Doubts about HP-Compaq's Financial Goal


With the Mar. 19 shareholder vote on Hewlett-Packard's $21 billion purchase of Compaq Computer just a day away, much attention has been turned to how the two companies might be integrated. So far, kudos have been heaped onto a 900-person team that has spent more than 500,000 hours on every imaginable detail -- from getting Compaq employees on the payroll to figuring out which sales rep will call on major accounts.

The team's biggest task: finding financial synergies. It has been dispatched to hit two targets: $2.5 billion in cost savings by 2004 and keeping revenues from shrinking more than 5%, as rivals swoop in to grab customers. If the merged company reaches these goals, HP Chief Executive Officer Carly Fiorina says HP's earnings per share would jump to $1.51 in 2003, up from $0.88 in 2001.

But some members of the integration team have doubts about the plan, BusinessWeek has learned. The problem isn't finding $2.5 billion in savings, which isn't a huge number for what could be a $78.8 billion company. Concerns center on the equation's revenue side. According to two members of the integration team and five former HP executives who have spoken with team members, the company may have underestimated the revenue loss it will experience in a number of areas, including home PCs and low-end servers. One team member thinks the combined company's revenues will slip 10% to 15%, rather than 5%.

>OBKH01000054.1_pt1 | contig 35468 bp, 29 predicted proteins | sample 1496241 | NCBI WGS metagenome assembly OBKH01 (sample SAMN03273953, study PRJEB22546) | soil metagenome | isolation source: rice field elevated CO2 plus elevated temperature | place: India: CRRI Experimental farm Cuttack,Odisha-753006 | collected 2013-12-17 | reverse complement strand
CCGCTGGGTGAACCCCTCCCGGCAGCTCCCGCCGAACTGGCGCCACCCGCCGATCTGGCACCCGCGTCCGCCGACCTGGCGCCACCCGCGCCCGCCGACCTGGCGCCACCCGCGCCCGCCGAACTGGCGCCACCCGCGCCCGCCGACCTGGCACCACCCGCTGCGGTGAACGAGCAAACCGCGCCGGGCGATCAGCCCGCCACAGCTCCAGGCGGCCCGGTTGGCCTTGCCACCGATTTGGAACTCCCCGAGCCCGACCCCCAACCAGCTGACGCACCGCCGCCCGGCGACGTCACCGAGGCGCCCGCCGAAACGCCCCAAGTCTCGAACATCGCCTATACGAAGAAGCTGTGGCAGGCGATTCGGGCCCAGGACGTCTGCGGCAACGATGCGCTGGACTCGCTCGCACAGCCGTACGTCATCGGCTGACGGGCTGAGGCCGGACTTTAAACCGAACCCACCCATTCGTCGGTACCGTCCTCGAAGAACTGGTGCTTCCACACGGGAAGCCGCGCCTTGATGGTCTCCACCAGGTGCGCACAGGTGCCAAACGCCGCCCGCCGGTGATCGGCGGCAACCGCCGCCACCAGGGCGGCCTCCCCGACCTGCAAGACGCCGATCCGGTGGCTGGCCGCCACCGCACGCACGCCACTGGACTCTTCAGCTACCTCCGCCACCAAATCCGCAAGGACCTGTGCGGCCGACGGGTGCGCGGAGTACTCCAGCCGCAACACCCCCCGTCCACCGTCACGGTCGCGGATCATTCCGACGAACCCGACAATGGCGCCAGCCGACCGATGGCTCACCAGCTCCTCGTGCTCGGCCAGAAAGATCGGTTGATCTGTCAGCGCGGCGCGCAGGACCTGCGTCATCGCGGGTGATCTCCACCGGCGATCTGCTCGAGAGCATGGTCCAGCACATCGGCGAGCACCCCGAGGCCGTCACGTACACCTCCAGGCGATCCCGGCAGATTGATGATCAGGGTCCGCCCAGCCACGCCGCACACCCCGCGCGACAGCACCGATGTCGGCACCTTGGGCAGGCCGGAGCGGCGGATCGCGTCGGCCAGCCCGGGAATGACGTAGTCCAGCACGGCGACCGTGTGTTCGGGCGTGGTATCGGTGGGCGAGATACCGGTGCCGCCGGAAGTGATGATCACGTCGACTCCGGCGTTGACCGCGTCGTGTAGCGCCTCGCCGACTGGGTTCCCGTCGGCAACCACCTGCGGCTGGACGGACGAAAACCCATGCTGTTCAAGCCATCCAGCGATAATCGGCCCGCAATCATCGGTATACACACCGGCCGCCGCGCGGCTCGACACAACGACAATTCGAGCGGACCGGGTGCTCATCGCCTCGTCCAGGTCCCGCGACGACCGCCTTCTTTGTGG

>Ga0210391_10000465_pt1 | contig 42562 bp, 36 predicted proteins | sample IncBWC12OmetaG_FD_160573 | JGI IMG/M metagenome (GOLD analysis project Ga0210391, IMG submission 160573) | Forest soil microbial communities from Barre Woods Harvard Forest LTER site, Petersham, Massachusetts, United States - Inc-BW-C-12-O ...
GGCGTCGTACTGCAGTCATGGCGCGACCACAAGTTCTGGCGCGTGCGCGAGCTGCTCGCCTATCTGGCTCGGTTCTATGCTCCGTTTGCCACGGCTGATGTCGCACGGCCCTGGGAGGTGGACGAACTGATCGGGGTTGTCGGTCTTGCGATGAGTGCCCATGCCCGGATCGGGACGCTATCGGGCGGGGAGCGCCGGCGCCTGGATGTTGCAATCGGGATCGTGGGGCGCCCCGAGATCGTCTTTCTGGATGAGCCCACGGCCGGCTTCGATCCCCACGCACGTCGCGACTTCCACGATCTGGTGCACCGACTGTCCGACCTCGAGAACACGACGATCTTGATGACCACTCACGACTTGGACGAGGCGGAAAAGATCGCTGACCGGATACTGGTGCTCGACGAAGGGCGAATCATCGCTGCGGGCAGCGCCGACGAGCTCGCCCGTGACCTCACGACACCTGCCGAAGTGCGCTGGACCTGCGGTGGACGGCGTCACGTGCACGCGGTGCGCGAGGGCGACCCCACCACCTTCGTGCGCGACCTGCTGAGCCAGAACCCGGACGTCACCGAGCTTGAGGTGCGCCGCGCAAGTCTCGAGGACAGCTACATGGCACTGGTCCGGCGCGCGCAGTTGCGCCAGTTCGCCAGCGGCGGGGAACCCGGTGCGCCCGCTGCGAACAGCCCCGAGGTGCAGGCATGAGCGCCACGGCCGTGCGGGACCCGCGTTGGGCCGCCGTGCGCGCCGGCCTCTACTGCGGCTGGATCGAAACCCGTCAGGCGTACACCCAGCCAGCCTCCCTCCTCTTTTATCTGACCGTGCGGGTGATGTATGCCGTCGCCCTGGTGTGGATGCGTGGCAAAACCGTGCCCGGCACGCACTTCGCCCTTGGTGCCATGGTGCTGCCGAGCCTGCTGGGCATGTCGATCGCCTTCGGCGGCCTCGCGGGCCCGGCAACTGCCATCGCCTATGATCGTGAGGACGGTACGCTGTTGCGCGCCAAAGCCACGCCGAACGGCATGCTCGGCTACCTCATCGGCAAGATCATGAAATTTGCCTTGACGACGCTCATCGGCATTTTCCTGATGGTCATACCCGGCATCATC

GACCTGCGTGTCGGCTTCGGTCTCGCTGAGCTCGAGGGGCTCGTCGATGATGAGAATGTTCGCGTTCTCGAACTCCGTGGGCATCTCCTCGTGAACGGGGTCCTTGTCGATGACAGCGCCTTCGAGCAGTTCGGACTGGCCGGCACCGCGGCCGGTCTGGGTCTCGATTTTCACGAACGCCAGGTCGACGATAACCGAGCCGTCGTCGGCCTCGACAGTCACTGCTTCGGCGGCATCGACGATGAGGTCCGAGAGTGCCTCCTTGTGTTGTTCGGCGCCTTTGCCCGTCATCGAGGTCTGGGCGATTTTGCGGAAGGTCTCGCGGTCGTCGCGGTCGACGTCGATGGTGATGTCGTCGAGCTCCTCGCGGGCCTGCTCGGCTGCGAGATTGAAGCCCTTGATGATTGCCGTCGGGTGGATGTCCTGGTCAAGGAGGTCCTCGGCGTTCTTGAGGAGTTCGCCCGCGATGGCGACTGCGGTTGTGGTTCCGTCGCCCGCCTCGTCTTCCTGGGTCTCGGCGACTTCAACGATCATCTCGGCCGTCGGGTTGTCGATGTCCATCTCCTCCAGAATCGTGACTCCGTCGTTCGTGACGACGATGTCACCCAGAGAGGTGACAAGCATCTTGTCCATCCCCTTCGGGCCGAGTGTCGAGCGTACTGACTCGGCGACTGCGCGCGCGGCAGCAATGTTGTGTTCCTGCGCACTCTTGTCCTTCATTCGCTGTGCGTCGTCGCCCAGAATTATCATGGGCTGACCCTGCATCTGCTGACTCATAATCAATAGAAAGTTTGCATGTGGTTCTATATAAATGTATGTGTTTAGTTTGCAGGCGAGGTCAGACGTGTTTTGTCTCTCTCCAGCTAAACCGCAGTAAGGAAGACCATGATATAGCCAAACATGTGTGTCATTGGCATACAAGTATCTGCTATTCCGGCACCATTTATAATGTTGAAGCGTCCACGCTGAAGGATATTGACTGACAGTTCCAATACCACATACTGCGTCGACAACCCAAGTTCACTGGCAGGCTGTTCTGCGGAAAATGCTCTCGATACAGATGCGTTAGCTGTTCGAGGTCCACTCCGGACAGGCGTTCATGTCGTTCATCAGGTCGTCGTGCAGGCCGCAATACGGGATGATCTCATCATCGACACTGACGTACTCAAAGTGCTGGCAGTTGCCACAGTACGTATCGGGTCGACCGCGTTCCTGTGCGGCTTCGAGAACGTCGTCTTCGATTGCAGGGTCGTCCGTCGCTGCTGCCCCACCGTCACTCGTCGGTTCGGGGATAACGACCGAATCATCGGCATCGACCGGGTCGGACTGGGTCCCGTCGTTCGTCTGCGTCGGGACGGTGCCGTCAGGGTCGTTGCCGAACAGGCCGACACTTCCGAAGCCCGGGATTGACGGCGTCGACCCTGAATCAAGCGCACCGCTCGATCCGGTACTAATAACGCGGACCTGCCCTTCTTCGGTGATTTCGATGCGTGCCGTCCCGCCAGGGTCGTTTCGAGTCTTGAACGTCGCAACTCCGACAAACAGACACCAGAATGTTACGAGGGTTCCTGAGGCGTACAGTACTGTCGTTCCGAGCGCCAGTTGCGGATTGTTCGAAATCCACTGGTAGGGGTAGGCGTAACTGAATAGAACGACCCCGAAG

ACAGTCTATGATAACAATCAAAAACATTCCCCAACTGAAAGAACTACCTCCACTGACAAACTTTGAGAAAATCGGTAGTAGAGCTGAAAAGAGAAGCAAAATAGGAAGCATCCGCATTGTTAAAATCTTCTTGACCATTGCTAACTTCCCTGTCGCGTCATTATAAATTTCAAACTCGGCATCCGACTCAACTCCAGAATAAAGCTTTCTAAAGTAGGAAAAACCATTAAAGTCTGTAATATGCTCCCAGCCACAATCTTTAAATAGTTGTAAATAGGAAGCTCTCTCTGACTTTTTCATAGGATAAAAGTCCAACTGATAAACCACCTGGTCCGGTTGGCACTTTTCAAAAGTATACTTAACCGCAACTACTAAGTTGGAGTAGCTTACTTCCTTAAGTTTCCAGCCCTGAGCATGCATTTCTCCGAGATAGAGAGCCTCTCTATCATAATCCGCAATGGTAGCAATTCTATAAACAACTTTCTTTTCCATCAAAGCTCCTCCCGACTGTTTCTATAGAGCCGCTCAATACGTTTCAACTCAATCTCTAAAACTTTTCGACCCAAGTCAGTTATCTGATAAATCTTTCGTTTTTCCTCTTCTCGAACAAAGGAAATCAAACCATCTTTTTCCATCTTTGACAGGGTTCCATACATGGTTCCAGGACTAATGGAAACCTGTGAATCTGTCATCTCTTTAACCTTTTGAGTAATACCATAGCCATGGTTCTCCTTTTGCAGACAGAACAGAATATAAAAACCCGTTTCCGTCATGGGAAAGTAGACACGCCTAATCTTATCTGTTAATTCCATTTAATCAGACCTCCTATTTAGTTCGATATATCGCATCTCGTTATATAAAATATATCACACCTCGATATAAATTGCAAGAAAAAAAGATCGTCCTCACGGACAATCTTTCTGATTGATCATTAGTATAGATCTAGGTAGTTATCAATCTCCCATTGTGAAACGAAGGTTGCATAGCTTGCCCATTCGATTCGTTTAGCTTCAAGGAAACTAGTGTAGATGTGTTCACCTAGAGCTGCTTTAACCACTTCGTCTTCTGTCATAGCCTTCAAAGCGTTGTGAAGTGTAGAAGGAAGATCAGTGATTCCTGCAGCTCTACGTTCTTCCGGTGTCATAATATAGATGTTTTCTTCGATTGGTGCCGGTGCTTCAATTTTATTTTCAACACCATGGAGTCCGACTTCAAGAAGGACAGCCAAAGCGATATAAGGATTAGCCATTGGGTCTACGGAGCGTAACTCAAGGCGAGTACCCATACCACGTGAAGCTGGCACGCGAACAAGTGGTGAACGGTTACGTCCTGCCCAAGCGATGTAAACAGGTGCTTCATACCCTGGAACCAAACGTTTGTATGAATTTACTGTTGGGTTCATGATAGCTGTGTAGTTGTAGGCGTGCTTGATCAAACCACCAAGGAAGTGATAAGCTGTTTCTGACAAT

"CHALLENGED." Why? The integration plan calls for closing down product lines where one company is weaker than the other. But shutting down some product families could also cause the revenues from those products to dwindle too fast. "I am very doubtful we'll be able to cut $2.5 billion in the right places without doing damage to revenues," says one team member. Says another: "The higher up you go [on the management organization chart], the more confidence there is in the 5% number. The lower down, the more challenged people feel. I think the numbers will be tough to achieve."

The question of revenue "slippage" is one of the deal's most controversial aspects, mostly because there are so many variables and so many unknowns. HP management insists that the combined company will lose no more than 5% of its revenues. And some integration team members agree, while others say it's too low.

Wall Street is similarly divided. Merrill Lynch analyst Steven Milunovich thinks HP will hit the 5% target. Others predict a bigger drop. Sanford Bernstein analyst Toni Sacconaghi and CS First Boston analyst Kevin McCarthy believe HP's revenues will dip 10% as a result of the merger, while Banc of America Securities analyst Joel Wagonfeld figures 7.5% slippage.